OAuth by IETF

OAuth 1 RFC 5849 - 2010

The OAuth 1.0 protocol was published as RFC 5849 in April 2010. Invented by Twitter who wanted to get rid of passwords.

OAuth 2.0 basics - RFC 6749 and 6750 - 2012

The OAuth 2.0 framework was published as RFC 6749, and the Bearer Token Usage as RFC 6750 in October 2012. Why two RFCs? Because the original editor disliked bearer tokens.
OAuth 2.0 abstract protocol flow OAuth 2.0 refresh expired token protocol flow
It can be observed that: Used e.g. by AWS where access tokens are OAuth 2.0 bearer tokens, used in implicit and authorisation code grants.

OAuth 2.1

The OAuth 2.1 protocol is work in progress.

OAuth interop

OAuth security

Consider: Testing OAuth security

OAuth extensions

FAPI (Financial API) to meet legal requirements (OpenID).

OAuth implementation

For implementations, refer to vendors such as Auth0 and okta.

OpenID - by the OpenID Foundation

OpenID is a decentralised authentication protocol promoted by the non-profit OpenID Foundation. It allows users to be authenticated using a third-party service, eliminating the need for webmasters to provide their own ad hoc login systems. The original OpenID authentication protocol was developed in May 2005.

It was succeeded by OpenID Connect which is an identity layer on top of the IETF's OAuth 2.0 protocol.

OpenID Connect - OIDC

OpenID Connect is an identity layer on top of the OAuth 2.0 protocol. It introduced the Identity Token and the UserInfo Endpoint. OIDC reinvented the terminology: Bridging OIDC and W3C VC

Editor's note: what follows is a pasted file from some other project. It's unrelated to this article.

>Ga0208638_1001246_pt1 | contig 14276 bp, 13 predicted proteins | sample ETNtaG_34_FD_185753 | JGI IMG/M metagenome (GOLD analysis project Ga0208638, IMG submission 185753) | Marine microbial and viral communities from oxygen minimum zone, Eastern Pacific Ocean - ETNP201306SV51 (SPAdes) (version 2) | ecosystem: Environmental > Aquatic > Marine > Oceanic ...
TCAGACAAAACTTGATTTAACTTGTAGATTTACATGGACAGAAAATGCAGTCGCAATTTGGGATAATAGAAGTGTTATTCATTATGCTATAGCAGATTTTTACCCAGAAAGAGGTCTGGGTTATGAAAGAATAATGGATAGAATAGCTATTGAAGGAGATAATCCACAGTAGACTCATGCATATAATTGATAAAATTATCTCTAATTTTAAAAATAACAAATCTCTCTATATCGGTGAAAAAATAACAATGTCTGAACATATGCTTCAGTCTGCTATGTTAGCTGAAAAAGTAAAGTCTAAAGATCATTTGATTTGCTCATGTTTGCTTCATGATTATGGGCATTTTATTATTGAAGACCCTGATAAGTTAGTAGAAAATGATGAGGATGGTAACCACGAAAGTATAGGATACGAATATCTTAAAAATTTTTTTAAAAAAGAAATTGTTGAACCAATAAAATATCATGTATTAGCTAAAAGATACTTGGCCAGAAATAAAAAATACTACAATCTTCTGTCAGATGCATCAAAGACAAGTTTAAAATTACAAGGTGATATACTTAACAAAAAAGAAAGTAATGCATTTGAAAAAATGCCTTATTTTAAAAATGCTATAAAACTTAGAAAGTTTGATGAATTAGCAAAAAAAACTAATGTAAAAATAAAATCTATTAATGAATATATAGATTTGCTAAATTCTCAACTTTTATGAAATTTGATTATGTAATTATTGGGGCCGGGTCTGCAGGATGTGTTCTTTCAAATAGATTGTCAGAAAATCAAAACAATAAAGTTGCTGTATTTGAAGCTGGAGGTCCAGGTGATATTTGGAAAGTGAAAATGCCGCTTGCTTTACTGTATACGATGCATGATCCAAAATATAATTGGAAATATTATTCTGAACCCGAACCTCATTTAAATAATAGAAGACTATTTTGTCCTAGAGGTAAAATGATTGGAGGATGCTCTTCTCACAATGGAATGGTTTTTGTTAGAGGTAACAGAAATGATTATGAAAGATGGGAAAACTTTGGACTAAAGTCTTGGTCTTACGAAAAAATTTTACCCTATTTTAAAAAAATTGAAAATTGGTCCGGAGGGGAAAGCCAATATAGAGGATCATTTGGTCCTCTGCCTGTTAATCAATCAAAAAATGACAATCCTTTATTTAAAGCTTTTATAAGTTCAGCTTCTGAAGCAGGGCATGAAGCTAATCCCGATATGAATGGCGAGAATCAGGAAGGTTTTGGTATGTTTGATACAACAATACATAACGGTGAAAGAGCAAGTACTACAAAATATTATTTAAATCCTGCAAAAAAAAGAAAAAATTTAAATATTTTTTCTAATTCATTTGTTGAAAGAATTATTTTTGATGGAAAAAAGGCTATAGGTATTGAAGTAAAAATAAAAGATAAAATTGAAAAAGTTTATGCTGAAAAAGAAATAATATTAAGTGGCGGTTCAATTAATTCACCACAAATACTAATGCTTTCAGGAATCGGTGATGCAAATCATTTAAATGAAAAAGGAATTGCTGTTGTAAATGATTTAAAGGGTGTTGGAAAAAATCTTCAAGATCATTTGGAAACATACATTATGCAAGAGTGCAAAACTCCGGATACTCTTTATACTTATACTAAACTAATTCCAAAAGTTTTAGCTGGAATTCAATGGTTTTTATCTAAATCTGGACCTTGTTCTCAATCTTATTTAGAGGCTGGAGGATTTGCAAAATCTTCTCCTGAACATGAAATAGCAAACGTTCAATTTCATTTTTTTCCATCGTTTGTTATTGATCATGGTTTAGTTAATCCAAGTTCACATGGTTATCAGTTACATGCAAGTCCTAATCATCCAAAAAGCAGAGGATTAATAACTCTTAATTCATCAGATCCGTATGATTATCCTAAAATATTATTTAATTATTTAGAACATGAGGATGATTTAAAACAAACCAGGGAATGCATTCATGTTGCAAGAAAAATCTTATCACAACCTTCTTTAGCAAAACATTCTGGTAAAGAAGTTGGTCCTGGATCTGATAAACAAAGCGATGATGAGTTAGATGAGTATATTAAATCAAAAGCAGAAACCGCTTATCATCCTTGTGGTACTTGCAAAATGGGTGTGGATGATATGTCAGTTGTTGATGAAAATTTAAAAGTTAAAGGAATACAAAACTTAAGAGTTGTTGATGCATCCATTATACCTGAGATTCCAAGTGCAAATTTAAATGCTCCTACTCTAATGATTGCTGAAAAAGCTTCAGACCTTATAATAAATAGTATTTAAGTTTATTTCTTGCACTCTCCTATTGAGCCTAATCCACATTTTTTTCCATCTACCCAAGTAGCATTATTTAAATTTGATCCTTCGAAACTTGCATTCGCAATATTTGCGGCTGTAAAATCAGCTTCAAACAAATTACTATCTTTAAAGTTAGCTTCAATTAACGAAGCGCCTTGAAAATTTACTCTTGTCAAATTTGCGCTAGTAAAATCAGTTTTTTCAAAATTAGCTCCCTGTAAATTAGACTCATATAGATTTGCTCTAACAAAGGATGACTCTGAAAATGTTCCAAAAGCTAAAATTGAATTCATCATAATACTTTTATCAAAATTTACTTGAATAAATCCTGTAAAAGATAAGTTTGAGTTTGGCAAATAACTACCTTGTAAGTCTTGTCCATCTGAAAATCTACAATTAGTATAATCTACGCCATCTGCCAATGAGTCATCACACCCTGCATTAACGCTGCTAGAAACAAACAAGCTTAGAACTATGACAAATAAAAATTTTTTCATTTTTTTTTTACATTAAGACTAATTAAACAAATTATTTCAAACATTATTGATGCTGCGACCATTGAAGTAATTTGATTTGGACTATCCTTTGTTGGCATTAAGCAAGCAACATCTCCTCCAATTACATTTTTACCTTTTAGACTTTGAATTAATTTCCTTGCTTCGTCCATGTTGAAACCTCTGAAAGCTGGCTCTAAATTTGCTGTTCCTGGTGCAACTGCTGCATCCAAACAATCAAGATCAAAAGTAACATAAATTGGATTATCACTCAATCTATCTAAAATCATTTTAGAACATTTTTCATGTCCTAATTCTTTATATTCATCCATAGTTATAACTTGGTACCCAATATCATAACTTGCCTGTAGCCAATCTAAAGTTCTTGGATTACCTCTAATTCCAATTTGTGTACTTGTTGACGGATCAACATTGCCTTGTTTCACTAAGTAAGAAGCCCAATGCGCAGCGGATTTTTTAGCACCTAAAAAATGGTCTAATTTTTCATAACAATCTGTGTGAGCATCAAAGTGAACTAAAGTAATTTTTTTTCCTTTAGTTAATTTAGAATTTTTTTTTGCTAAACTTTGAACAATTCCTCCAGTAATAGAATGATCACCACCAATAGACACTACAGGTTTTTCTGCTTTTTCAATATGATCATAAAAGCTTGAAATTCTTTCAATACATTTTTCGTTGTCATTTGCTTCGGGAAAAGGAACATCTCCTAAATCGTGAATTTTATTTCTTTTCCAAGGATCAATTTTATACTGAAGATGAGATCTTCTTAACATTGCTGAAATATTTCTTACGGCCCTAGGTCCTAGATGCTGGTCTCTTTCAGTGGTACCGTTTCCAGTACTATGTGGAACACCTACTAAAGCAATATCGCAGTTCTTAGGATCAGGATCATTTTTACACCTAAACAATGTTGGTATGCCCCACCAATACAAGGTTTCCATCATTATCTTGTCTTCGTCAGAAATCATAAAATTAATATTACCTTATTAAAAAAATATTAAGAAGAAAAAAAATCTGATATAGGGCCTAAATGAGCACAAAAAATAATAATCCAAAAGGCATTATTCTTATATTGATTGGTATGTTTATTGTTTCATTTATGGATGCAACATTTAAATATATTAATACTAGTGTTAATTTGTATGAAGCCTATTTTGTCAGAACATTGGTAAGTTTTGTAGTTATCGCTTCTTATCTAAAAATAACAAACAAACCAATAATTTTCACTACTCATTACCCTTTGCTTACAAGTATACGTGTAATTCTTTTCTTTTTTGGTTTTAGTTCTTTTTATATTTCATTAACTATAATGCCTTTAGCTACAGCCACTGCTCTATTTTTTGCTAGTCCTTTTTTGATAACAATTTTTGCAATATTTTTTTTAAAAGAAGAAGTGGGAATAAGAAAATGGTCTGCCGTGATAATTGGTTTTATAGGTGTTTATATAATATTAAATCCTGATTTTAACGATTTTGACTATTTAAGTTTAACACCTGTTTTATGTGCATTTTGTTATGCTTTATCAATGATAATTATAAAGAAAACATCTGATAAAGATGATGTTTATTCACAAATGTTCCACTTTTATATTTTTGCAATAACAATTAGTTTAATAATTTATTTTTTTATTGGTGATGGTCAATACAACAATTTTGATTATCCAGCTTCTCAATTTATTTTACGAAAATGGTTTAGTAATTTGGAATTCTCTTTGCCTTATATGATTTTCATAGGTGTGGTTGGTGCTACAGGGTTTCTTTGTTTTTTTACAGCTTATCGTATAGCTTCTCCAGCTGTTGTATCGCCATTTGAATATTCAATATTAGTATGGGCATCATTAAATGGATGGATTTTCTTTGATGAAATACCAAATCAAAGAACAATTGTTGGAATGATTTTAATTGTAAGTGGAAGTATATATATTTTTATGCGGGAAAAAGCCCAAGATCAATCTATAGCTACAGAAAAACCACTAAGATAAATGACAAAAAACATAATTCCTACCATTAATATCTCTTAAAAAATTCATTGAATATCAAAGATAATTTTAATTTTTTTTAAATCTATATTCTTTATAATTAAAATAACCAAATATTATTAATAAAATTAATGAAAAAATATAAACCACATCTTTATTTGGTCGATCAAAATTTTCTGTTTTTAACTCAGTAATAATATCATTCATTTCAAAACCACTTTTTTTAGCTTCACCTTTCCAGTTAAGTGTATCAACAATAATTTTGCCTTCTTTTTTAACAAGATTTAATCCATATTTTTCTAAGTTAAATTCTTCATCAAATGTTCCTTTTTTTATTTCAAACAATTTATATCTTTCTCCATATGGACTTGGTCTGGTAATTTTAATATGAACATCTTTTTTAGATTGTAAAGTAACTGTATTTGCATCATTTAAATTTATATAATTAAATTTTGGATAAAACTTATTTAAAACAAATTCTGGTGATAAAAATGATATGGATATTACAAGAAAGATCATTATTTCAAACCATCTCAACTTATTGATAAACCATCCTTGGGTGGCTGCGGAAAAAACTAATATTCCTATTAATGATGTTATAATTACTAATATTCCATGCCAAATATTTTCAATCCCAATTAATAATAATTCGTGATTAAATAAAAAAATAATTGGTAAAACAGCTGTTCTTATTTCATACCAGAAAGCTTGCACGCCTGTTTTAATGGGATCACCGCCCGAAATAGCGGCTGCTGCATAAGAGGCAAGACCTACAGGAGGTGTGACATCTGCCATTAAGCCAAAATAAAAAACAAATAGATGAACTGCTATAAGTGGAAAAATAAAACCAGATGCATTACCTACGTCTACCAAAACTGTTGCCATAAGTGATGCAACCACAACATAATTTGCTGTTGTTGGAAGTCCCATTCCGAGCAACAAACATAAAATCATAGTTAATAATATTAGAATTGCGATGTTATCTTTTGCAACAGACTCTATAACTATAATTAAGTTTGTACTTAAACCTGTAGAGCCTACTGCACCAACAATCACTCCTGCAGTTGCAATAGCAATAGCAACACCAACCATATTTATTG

JWT - JSON Web Token - a claims set

In a nutshell

JWT definitions are messy. Best to read RFC 8725 (best practices).

RFC 7519: JWTs represent a set of claims as a JSON object that is encoded in a JWS and/or JWE structure. This JSON object is the JWT Claims Set.

The member names within the JWT Claims Set are referred to as Claim Names. The corresponding values are referred to as Claim Values.

The overall structure is: A JWT may be enclosed in another JWE or JWS structure to create a Nested JWT, enabling nested signing and encryption to be performed.

JWTs are represented using the JWS Compact Serialization or the JWE CompactvSerialization.


Before the JWT revolution, a token was just a string with no intrinsic meaning, e.g. 2pWS6RQmdZpE0TQ93X. That token was looked-up in a database, which held the claims for that token. This means that DB access (or cache) is required everytime the token is used.

JWTs encode and verify (via signing) their own claims. This allows to issue short-lived JWTs that are stateless (read: self-contained, don't depend on anybody else). They do not need to hit the DB. This reduces DB load and simplifies application architecture because only the service that issues the JWTs needs to worry about hitting the DB/persistence layer (the refresh_token).



JWT structure

JWT security


JWT libraries

JWT in JavaScript


AWS, Google, Facebook, ...

Federations and alliances

Federations and allicances - general

Federations and alliances - academic and education

Solutions and tools

Strong authentication

Directories - concepts and samples

Vendors - identity focus

Vendors - identity focus - Europe

Vendors - identity focus - UK, US Australia and Canada

Vendors - identity focus - others

Vendors - directory focus







Access control - concepts - RACF - RBAC - Attrib Certs - ABAC - ZBAC

ABAC - Attribute Based Access Control and related

ABAC roots

ABAC implementations

AC - Attribute Certificates

Refer also to SAML and XACML.

RBAC - Role Based Access Control (NIST/ANSI 359-2004) and related

PSL - Policy Specification Languages